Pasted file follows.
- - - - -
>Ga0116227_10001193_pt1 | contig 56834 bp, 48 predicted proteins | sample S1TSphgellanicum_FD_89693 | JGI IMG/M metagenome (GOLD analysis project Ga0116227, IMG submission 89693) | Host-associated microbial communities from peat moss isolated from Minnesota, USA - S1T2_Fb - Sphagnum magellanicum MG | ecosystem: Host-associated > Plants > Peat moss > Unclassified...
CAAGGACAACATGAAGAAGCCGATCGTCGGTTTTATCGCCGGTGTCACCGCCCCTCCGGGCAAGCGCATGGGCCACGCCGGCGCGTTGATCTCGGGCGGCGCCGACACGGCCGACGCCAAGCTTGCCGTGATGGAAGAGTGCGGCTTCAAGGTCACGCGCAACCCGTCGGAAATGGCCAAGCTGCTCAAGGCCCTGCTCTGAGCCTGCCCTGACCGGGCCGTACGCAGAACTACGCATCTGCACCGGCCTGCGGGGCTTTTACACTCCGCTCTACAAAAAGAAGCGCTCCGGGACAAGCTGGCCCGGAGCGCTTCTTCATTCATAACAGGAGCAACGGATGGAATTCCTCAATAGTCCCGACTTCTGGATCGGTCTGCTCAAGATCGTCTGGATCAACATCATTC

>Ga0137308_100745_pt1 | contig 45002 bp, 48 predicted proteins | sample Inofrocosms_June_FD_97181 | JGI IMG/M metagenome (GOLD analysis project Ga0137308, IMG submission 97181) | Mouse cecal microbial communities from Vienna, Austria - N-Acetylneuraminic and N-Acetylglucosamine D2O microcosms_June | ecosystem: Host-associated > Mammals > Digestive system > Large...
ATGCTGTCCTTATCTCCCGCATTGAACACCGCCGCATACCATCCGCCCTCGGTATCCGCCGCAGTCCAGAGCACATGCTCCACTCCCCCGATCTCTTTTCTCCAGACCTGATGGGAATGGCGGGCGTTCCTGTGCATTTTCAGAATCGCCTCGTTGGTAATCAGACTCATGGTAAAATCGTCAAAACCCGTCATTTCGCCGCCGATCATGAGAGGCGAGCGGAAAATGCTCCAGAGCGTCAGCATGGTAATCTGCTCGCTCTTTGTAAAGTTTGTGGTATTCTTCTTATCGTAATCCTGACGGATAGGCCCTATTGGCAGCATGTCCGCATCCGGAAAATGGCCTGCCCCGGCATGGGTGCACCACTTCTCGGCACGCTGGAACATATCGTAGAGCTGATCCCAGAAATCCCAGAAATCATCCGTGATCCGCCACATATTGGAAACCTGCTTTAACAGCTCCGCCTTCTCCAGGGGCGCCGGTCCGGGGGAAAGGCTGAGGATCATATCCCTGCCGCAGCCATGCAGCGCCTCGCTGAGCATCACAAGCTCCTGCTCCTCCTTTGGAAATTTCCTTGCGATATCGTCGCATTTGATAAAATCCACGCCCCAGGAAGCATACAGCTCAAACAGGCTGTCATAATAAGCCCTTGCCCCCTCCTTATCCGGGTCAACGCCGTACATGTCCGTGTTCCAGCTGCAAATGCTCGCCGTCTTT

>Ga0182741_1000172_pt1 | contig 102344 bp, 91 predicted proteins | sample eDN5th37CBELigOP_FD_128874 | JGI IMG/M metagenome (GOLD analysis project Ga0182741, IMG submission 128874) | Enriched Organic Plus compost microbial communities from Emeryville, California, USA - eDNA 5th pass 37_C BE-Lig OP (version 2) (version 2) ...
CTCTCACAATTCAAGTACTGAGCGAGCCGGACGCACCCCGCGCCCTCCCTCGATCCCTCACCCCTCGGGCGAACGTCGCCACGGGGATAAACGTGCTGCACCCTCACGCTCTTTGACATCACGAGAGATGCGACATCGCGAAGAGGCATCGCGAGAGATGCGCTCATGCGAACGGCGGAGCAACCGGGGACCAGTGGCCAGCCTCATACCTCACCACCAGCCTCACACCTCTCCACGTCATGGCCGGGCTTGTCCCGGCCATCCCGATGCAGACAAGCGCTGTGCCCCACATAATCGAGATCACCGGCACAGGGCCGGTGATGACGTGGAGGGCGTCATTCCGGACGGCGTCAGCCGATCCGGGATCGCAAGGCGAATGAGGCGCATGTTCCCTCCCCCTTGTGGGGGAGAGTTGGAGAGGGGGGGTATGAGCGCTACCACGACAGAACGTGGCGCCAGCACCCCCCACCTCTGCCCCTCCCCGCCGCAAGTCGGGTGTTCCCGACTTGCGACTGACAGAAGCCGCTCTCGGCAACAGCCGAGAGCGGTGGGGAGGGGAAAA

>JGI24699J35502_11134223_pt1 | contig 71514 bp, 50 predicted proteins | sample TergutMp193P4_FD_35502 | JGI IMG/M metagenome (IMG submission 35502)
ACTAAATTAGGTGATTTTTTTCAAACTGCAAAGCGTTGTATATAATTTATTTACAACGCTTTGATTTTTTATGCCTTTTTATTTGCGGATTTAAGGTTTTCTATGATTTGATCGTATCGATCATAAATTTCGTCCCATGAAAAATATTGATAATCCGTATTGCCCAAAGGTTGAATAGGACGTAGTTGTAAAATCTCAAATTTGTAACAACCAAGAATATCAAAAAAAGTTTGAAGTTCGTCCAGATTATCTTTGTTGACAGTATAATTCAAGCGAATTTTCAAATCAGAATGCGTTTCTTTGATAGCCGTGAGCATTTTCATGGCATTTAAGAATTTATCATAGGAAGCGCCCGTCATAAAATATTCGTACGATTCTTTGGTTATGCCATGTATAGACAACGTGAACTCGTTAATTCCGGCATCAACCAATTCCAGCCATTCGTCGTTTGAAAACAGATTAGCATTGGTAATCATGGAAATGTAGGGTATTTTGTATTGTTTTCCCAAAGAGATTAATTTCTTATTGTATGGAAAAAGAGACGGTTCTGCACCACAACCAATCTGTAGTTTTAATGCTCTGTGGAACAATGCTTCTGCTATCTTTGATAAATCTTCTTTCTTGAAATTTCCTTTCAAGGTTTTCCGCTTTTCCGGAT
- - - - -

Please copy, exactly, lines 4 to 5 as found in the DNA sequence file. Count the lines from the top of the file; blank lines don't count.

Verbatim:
ATGCTGTCCTTATCTCCCGCATTGAACACCGCCGCATACCATCCGCCCTCGGTATCCGCCGCAGTCCAGAGCACATGCTCCACTCCCCCGATCTCTTTTCTCCAGACCTGATGGGAATGGCGGGCGTTCCTGTGCATTTTCAGAATCGCCTCGTTGGTAATCAGACTCATGGTAAAATCGTCAAAACCCGTCATTTCGCCGCCGATCATGAGAGGCGAGCGGAAAATGCTCCAGAGCGTCAGCATGGTAATCTGCTCGCTCTTTGTAAAGTTTGTGGTATTCTTCTTATCGTAATCCTGACGGATAGGCCCTATTGGCAGCATGTCCGCATCCGGAAAATGGCCTGCCCCGGCATGGGTGCACCACTTCTCGGCACGCTGGAACATATCGTAGAGCTGATCCCAGAAATCCCAGAAATCATCCGTGATCCGCCACATATTGGAAACCTGCTTTAACAGCTCCGCCTTCTCCAGGGGCGCCGGTCCGGGGGAAAGGCTGAGGATCATATCCCTGCCGCAGCCATGCAGCGCCTCGCTGAGCATCACAAGCTCCTGCTCCTCCTTTGGAAATTTCCTTGCGATATCGTCGCATTTGATAAAATCCACGCCCCAGGAAGCATACAGCTCAAACAGGCTGTCATAATAAGCCCTTGCCCCCTCCTTATCCGGGTCAACGCCGTACATGTCCGTGTTCCAGCTGCAAATGCTCGCCGTCTTT

>Ga0182741_1000172_pt1 | contig 102344 bp, 91 predicted proteins | sample eDN5th37CBELigOP_FD_128874 | JGI IMG/M metagenome (GOLD analysis project Ga0182741, IMG submission 128874) | Enriched Organic Plus compost microbial communities from Emeryville, California, USA - eDNA 5th pass 37_C BE-Lig OP (version 2) (version 2) ...